According to the race report published last year, 63% of Black caribbean households are single parent households, as opposed to the black african community who is at 43%, the UK’s rate is 14.7%. The culture for the black community in the UK is quite similar to the US which also has problems with black on black crime, low literacy rates and father absence. The larger question that has raged between left and right for centuries is nature or nurture? How much control does an ethnic minority have over their fate?
What we are discussing is not an issue exclusive to the black community. “Redneck culture” , a term used by Thomas Sowell to describe a subculture prevalent in ghettos, encourages a way of life and mentality that is not conducive to the success of any community. A quote from his book White Liberals and Black Rednecks used to describe the southern white population follows: “ proneness to violence, neglect of education, sexual promiscuity… reckless searches for excitement, lively music and dance etc” This is only a short sample from a long list of cultural behaviours that without knowing the topic of focus, would be thought exclusive to the black community.
What the leftist intelligentsia often leave out of conversations about race are the effects of culture and values within a community. Not every ill can be attributed to the supposed “effects of capitalism”. The left’s obsession with proving that racism causes inequality has meant that many problems that could be solved independent of the state, are used as incentives to garner the black vote.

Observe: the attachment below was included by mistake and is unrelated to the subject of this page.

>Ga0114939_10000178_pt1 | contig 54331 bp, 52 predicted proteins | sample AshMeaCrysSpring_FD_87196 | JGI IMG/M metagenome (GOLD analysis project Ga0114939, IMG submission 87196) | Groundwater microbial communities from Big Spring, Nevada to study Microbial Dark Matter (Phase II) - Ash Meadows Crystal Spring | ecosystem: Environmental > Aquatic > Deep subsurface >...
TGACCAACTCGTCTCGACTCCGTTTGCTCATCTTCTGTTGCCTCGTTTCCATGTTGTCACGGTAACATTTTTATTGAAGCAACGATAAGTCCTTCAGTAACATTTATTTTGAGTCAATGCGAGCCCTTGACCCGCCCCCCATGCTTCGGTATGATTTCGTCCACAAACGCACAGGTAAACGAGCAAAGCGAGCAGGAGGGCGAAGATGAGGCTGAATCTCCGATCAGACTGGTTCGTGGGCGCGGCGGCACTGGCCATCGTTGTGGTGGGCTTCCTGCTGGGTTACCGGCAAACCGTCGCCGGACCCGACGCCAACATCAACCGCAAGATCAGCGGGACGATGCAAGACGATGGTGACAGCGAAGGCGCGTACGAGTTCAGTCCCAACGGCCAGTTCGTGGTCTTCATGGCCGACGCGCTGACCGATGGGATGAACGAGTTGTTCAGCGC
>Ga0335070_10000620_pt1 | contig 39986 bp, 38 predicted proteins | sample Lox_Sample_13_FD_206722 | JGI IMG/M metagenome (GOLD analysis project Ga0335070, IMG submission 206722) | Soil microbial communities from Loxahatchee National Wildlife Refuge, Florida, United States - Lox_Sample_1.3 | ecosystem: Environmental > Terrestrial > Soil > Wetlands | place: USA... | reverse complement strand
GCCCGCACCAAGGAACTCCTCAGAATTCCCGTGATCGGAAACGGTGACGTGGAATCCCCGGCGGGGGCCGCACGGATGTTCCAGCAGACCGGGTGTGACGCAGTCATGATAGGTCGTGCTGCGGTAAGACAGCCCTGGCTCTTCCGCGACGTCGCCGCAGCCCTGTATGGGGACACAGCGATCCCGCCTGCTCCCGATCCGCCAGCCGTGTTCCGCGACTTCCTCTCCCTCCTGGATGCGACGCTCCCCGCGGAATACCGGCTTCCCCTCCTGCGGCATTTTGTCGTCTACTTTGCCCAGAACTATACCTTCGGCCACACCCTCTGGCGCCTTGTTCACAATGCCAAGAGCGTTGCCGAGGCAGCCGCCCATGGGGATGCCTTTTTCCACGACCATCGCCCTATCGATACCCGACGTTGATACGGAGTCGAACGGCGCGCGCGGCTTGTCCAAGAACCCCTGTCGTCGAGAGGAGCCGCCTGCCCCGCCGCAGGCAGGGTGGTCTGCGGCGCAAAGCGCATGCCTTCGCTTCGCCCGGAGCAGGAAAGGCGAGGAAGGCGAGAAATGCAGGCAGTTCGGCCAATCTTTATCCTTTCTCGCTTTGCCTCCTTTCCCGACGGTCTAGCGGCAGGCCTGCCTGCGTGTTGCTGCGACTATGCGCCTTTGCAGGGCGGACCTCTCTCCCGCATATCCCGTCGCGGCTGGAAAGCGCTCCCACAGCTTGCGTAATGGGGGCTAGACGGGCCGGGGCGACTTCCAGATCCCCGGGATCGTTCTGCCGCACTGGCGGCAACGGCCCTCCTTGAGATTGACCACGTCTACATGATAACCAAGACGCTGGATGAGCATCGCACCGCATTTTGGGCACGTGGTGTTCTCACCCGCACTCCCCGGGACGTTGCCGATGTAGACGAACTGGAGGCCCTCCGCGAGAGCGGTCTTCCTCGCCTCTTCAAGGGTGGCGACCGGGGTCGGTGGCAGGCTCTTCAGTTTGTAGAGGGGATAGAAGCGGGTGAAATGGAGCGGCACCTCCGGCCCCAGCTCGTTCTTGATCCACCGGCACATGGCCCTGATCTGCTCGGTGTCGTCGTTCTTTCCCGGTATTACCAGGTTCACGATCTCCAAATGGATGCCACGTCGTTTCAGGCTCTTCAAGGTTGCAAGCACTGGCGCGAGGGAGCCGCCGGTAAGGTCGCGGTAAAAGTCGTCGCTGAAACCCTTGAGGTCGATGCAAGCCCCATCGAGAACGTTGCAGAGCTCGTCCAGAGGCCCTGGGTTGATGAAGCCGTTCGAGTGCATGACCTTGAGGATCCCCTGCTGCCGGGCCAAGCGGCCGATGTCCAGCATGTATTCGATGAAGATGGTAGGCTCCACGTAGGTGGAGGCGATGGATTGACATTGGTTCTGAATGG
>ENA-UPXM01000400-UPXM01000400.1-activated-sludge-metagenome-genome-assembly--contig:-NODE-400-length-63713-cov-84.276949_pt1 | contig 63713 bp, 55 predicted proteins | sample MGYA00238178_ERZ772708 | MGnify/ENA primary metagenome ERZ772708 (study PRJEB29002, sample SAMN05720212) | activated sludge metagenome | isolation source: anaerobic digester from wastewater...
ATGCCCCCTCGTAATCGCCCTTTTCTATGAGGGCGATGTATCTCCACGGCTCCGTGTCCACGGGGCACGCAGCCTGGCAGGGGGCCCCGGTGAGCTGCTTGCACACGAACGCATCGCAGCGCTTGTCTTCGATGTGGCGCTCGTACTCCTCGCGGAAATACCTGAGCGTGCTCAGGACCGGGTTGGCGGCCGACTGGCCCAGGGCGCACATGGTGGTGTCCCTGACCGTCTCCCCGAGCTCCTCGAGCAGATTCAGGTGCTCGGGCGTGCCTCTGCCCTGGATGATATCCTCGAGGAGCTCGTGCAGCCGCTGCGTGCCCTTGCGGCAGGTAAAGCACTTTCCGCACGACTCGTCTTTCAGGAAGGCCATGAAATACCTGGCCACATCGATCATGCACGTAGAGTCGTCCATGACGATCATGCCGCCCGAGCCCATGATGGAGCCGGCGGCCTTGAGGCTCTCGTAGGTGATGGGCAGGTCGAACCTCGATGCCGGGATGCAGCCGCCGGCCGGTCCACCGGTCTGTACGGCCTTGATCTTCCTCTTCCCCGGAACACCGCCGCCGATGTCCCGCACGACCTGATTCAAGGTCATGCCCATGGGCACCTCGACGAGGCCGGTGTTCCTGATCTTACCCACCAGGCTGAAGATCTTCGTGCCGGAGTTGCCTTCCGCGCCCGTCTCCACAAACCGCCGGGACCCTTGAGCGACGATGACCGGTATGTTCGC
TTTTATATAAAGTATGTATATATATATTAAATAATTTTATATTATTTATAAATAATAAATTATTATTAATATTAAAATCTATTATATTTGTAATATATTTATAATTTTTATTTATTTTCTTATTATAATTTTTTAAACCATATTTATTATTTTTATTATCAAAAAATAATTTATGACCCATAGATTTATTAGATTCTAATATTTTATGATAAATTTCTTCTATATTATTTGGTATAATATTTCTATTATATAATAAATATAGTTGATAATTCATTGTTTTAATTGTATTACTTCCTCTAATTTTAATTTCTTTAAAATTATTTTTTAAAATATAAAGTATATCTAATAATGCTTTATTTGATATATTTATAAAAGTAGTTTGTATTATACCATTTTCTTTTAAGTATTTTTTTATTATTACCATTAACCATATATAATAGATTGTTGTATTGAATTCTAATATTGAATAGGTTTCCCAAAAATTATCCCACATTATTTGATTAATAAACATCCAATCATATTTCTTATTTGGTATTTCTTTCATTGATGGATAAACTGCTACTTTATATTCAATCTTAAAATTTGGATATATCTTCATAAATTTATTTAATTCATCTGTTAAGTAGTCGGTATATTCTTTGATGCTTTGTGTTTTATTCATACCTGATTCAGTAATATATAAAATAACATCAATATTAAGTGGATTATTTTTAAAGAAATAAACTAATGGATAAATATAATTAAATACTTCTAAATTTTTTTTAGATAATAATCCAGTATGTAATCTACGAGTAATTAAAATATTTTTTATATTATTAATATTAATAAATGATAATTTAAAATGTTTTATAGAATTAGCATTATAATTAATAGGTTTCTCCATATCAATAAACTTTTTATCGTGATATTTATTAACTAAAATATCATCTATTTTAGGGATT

With the data available by comparing the different ethnic communities in the UK we should be able to see the effect that values have on a community, which largely shows that the Black African community does much better in education and has lower rates of expulsion for pupils alongside better mental health. This is especially outstanding as the things mentioned above are named as social behavioral problems, arising from single parenthood. As the lack of a paternal and/or maternal influence are proven to negatively affect emotional control for example higher levels of aggression. Could this be why Caribbean pupils are twice as likely to get temporarily excluded at 10.2% compared to 4.2%. They also have the highest rates of detention under the mental health act.
The black community in Britain faces a large issue of knife crime where between 2017 and 2020 black people aged 15-17 made up 47% of homicide victims. Sadiq Khan even predicts a rise in violent crime in London due to the cost of living crisis.
Aside from behavioral problems, Caribbean pupils are also far more likely than African students to do worse in education. Which should be the top priority for growth in any community as it leads to higher paid jobs. Although black pupils as a whole are more likely to go to university than white pupils. Black Caribbean students are the most likely to go into high tariff universities. Could this possibly be because there is a lack of educational importance in the Caribbean community, which means that African pupils progress further? 10.9% of black caribbean compared to 17.3% of African pupils gain 3 A’s at A Level.
Now immigrants do tend to do better in education, but not all immigrants do equally well. 42% of the Chinese population gained 3 A’s and 33.2% of Indians followed by 26% of white students. Which indicates that their fate is not fixed but contrary, and that immigrant children often outperform white students.